Spotlight on the Class of Winter 2020: Rebecca Kreh – Valedictorian’s Struggle for Success
Rebecca Kreh received the call that she was chosen as a valedictorian for PCCC’s first Winter Commencement ceremony while she was at her job in a fast-food restaurant. “My boss was the first to hear the news,” said Rebecca. “He really values education and was so happy for me.”
Rebecca graduates with a perfect 4.0 GPA at PCCC and had anticipated that she might be valedictorian. But when the initial excitement settled in, Rebecca was struck by the realization that she would have to give a speech before the entire graduating class, College faculty and staff, and guests.
“I didn’t know if I could speak in a way that will connect with everyone,” said Rebecca. After a few days of thought and some public speaking coaching from Professor James Sanders, she feels more confident.
“I am going to thank all the people who helped me to get to this point,” she said. “But I will also talk about struggle, because I know what it means to struggle for a goal, and I think many PCCC students can relate to that.”
Growing up in Ringwood, Rebecca did not enjoy the same level of privilege as others who lived in the affluent suburb. She experienced family and financial stress and even food insecurity at home, challenges that were rare to most of her classmates.
Socially, she felt like an outsider among her peers. “I never felt like I belonged anywhere,” she said. Her few friends were others who coped with similar struggles. “I related better to them, and often they were minority students,” she explained. “The diversity at PCCC appealed to me, because many of the students had similar backgrounds to mine.”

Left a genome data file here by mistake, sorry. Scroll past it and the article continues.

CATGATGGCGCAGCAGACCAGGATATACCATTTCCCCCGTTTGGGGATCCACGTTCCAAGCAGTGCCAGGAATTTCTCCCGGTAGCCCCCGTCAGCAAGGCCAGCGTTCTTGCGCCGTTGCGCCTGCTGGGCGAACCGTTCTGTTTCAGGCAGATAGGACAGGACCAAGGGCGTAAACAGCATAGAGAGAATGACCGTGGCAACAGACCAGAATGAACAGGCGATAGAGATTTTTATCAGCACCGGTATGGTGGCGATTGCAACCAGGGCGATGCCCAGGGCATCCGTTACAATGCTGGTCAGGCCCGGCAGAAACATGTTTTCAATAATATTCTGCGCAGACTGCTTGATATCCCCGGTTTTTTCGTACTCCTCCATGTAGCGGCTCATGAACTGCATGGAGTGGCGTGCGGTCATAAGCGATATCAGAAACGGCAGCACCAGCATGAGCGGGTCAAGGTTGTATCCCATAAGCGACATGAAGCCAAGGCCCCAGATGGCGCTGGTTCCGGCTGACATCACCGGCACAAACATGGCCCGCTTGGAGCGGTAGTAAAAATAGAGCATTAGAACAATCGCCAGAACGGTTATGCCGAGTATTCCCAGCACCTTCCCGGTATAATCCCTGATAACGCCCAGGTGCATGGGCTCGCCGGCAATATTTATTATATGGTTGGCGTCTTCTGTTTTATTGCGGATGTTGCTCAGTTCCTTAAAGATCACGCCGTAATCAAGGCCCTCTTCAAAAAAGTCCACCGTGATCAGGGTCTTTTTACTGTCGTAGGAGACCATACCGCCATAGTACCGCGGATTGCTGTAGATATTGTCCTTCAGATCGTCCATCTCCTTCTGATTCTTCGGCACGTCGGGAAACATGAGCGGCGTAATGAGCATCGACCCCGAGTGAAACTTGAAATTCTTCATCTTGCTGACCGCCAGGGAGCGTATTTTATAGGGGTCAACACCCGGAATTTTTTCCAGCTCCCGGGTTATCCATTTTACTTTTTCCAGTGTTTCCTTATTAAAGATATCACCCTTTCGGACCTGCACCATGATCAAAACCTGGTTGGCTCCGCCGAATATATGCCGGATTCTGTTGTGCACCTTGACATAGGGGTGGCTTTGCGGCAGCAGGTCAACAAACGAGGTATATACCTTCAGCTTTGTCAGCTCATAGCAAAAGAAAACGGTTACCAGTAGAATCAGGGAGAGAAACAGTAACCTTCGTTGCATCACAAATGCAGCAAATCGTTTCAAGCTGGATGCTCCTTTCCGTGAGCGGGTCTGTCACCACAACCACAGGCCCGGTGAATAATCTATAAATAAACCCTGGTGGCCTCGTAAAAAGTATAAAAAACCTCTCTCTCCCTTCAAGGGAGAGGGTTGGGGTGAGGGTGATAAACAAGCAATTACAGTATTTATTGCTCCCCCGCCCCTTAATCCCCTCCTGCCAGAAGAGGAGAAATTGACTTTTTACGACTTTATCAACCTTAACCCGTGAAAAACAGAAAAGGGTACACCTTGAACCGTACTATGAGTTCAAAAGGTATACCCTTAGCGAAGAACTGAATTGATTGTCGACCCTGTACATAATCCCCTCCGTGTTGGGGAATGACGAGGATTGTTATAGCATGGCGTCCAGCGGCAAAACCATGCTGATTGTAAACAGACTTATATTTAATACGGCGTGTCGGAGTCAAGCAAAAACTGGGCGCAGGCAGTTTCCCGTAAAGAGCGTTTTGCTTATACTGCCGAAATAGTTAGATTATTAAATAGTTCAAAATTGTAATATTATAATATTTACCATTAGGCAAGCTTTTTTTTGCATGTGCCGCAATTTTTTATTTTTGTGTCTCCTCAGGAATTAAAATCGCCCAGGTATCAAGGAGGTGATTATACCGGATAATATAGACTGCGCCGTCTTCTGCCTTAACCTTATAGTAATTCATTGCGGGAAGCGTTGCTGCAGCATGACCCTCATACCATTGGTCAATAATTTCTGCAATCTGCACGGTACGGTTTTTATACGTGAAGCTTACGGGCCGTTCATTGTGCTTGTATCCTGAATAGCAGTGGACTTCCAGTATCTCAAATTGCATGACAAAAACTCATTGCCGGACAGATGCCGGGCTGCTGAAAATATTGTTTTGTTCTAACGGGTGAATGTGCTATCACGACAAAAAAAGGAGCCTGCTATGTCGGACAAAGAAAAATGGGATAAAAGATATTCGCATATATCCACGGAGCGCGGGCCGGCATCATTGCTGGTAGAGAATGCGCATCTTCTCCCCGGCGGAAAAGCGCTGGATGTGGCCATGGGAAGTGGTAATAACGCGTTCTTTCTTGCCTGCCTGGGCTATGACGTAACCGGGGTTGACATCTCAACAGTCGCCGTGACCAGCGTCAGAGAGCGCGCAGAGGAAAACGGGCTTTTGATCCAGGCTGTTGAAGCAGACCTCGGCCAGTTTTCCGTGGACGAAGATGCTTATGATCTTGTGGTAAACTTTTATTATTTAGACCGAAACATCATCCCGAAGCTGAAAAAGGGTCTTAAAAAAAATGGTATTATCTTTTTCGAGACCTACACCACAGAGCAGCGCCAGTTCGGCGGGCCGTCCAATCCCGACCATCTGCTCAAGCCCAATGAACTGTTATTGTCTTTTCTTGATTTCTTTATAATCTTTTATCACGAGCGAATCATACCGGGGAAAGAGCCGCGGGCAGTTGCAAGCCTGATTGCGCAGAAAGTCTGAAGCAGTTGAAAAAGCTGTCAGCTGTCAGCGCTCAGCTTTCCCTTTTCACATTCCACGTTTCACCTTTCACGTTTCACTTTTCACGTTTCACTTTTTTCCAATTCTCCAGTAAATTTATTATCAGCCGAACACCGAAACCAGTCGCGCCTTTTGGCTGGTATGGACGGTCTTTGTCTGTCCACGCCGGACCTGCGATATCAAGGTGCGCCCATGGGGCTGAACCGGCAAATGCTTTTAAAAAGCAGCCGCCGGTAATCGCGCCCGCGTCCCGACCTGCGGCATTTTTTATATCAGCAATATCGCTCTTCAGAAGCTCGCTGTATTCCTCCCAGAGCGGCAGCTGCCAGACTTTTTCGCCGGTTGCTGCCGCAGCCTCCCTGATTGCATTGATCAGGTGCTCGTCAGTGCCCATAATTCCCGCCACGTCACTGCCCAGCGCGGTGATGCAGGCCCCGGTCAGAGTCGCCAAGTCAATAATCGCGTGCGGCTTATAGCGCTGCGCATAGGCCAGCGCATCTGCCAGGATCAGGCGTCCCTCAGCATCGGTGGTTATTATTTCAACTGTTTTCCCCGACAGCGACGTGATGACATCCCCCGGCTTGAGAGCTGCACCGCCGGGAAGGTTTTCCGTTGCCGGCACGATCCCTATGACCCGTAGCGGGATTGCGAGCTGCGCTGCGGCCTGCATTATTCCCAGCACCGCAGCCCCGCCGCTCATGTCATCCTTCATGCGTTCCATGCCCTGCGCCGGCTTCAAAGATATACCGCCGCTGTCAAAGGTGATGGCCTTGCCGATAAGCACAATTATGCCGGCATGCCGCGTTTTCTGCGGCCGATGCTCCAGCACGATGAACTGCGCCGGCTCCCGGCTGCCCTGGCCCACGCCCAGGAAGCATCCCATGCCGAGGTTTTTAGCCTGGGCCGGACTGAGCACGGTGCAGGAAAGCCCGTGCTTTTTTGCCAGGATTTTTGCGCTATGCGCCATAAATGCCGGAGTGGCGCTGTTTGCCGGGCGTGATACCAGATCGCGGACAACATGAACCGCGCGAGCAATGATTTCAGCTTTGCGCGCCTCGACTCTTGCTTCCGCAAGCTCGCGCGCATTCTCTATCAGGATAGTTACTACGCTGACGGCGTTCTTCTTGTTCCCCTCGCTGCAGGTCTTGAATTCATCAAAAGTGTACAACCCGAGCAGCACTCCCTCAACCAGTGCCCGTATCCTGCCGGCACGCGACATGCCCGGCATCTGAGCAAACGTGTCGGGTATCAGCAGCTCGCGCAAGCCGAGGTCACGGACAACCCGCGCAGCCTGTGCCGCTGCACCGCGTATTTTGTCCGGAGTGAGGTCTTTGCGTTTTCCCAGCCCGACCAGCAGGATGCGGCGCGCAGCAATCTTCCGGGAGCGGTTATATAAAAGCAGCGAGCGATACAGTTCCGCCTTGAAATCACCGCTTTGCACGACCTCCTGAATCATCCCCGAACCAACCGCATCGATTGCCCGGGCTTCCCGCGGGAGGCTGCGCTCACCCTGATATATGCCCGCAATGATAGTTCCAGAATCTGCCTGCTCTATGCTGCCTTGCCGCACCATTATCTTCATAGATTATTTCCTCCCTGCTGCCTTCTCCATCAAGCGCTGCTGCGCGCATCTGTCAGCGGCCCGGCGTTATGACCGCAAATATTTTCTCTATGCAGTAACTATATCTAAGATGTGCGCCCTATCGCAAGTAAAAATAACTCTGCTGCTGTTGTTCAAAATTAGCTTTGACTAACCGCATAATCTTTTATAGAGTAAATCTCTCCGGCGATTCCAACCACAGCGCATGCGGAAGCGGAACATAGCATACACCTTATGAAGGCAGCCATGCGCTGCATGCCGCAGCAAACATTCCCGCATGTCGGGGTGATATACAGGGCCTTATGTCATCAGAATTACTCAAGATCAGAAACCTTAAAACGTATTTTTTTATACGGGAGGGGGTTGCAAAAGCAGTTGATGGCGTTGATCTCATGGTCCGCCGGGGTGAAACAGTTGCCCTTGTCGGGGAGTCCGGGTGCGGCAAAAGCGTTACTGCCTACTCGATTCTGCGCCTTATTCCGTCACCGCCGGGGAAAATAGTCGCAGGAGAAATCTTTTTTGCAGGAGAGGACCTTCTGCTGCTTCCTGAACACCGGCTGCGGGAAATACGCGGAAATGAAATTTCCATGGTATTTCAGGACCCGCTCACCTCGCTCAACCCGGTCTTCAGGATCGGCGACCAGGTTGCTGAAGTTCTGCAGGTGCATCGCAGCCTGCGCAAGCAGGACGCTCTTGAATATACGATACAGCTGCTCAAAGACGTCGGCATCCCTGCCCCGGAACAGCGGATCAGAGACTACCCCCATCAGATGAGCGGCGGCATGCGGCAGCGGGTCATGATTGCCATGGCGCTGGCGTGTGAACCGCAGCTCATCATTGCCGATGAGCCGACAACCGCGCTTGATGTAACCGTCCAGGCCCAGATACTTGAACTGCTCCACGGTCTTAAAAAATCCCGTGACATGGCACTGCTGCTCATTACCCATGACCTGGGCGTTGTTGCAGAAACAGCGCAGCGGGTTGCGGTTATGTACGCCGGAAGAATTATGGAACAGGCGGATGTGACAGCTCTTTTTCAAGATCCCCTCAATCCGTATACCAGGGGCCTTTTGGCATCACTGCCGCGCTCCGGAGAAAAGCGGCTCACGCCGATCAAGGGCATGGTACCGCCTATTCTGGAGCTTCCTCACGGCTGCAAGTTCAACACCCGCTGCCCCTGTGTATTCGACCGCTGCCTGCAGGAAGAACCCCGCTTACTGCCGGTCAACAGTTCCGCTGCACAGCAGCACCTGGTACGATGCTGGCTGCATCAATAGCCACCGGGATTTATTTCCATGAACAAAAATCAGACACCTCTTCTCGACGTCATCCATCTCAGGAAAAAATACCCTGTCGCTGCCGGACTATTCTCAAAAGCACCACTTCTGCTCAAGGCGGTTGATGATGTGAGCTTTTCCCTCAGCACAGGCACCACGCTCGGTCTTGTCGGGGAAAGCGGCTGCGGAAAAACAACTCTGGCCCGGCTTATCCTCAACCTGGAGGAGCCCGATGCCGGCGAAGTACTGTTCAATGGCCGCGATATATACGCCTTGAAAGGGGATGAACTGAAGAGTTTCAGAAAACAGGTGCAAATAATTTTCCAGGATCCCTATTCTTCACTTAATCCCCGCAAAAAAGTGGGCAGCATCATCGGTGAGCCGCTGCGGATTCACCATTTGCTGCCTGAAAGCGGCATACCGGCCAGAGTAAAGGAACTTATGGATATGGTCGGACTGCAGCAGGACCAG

At Lakeland Regional High School, Rebecca was, at first, an indifferent student. “I didn’t see the value of school,” she said. “I was on the wrong path and got in with the wrong crowd.”
Then she met Jesus Gomez, a kind classmate who would one day become her husband. “He helped me to see my own value and encouraged me to do better in school,” says Rebecca.
She became an honor student, graduated in 2017, and decided to attend PCCC. “I didn’t apply anywhere else,” says the Wanaque resident. “PCCC is affordable, and the Wanaque campus is close to home and just down the road from my job.”
A creative artist who enjoys drawing and sculpting, Rebecca was undecided about the career path she wanted to pursue. “Everyone, including myself, thought I would go into art,” she said. But at PCCC, she made what she calls “a choice for stability,” and decided to major in Business Administration and become an accountant.
“PCCC helped me discover more about myself and what I want to do,” says Rebecca. “The professors here teach from their own personal experience and the students are from all different cultures, which I loved.”
A member of the Phi Theta Kappa Honor Society, Rebecca maintained her perfect GPA as a full-time student while also working full-time. “I’ve always worked 40 to 50 hours a week,” she explained. “I’m very good at time management. In fact, it’s one of my superpowers.”
Rebecca completed her associate degree requirements last August and transferred to William Paterson University where she is now in her junior year and on target to graduate at the same time as her twin sister, who is pursuing a nursing degree at Felician University. “Our goal is to graduate in the same year,” says Rebecca.
After receiving her bachelor’s degree in accounting, Rebecca plans to earn a master’s degree, pass the CPA exam, and land a job at one of the Big Four accounting firms. “I’m going to work my way up from there,” she says.
That would enable her to fulfill another goal: To repay her husband for all his support. Though Jesus had at one time attended PCCC himself, he did not complete his degree. Now a car salesman, he has taken over the couple’s major expenses, so his wife could get her education.
“I appreciate what he did for me,” says Rebecca, “so I want to help him be able to relax and return to college to complete his education.”
Article and photo by Linda Telesco